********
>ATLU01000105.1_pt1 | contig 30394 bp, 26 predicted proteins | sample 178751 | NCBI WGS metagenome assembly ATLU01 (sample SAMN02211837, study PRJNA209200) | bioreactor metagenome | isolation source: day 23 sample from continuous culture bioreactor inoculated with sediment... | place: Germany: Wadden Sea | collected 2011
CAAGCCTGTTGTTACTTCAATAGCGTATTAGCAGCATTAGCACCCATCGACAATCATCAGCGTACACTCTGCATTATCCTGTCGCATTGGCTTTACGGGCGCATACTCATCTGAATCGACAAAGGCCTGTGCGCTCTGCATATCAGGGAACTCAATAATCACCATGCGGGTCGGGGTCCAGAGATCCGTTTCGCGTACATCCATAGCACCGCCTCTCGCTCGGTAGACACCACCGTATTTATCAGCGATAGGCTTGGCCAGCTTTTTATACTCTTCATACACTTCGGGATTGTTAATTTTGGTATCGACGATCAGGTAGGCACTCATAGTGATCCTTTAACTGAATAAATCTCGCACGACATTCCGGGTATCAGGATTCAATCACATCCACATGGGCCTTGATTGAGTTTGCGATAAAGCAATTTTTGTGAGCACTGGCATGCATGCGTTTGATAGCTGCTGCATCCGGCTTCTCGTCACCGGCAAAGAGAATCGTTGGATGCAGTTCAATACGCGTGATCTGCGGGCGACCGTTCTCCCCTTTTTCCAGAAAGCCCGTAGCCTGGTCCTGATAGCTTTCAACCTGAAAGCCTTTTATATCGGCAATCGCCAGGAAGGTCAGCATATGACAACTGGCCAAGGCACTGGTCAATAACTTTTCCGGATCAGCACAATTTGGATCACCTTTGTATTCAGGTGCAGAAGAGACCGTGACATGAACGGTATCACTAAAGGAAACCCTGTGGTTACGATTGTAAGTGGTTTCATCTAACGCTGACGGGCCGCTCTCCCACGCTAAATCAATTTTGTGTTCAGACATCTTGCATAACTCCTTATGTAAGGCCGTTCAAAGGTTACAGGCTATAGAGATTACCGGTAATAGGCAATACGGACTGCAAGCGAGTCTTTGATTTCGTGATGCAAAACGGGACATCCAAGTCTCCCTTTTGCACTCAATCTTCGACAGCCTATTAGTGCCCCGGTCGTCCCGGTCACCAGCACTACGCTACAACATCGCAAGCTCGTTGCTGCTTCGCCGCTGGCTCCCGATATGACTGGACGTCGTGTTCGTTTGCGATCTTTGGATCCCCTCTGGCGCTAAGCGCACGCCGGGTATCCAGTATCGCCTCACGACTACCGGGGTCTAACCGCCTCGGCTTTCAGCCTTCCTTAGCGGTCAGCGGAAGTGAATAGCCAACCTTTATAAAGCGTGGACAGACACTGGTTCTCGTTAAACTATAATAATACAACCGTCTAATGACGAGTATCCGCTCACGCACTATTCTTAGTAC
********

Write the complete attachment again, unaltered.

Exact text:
>ATLU01000105.1_pt1 | contig 30394 bp, 26 predicted proteins | sample 178751 | NCBI WGS metagenome assembly ATLU01 (sample SAMN02211837, study PRJNA209200) | bioreactor metagenome | isolation source: day 23 sample from continuous culture bioreactor inoculated with sediment... | place: Germany: Wadden Sea | collected 2011
CAAGCCTGTTGTTACTTCAATAGCGTATTAGCAGCATTAGCACCCATCGACAATCATCAGCGTACACTCTGCATTATCCTGTCGCATTGGCTTTACGGGCGCATACTCATCTGAATCGACAAAGGCCTGTGCGCTCTGCATATCAGGGAACTCAATAATCACCATGCGGGTCGGGGTCCAGAGATCCGTTTCGCGTACATCCATAGCACCGCCTCTCGCTCGGTAGACACCACCGTATTTATCAGCGATAGGCTTGGCCAGCTTTTTATACTCTTCATACACTTCGGGATTGTTAATTTTGGTATCGACGATCAGGTAGGCACTCATAGTGATCCTTTAACTGAATAAATCTCGCACGACATTCCGGGTATCAGGATTCAATCACATCCACATGGGCCTTGATTGAGTTTGCGATAAAGCAATTTTTGTGAGCACTGGCATGCATGCGTTTGATAGCTGCTGCATCCGGCTTCTCGTCACCGGCAAAGAGAATCGTTGGATGCAGTTCAATACGCGTGATCTGCGGGCGACCGTTCTCCCCTTTTTCCAGAAAGCCCGTAGCCTGGTCCTGATAGCTTTCAACCTGAAAGCCTTTTATATCGGCAATCGCCAGGAAGGTCAGCATATGACAACTGGCCAAGGCACTGGTCAATAACTTTTCCGGATCAGCACAATTTGGATCACCTTTGTATTCAGGTGCAGAAGAGACCGTGACATGAACGGTATCACTAAAGGAAACCCTGTGGTTACGATTGTAAGTGGTTTCATCTAACGCTGACGGGCCGCTCTCCCACGCTAAATCAATTTTGTGTTCAGACATCTTGCATAACTCCTTATGTAAGGCCGTTCAAAGGTTACAGGCTATAGAGATTACCGGTAATAGGCAATACGGACTGCAAGCGAGTCTTTGATTTCGTGATGCAAAACGGGACATCCAAGTCTCCCTTTTGCACTCAATCTTCGACAGCCTATTAGTGCCCCGGTCGTCCCGGTCACCAGCACTACGCTACAACATCGCAAGCTCGTTGCTGCTTCGCCGCTGGCTCCCGATATGACTGGACGTCGTGTTCGTTTGCGATCTTTGGATCCCCTCTGGCGCTAAGCGCACGCCGGGTATCCAGTATCGCCTCACGACTACCGGGGTCTAACCGCCTCGGCTTTCAGCCTTCCTTAGCGGTCAGCGGAAGTGAATAGCCAACCTTTATAAAGCGTGGACAGACACTGGTTCTCGTTAAACTATAATAATACAACCGTCTAATGACGAGTATCCGCTCACGCACTATTCTTAGTAC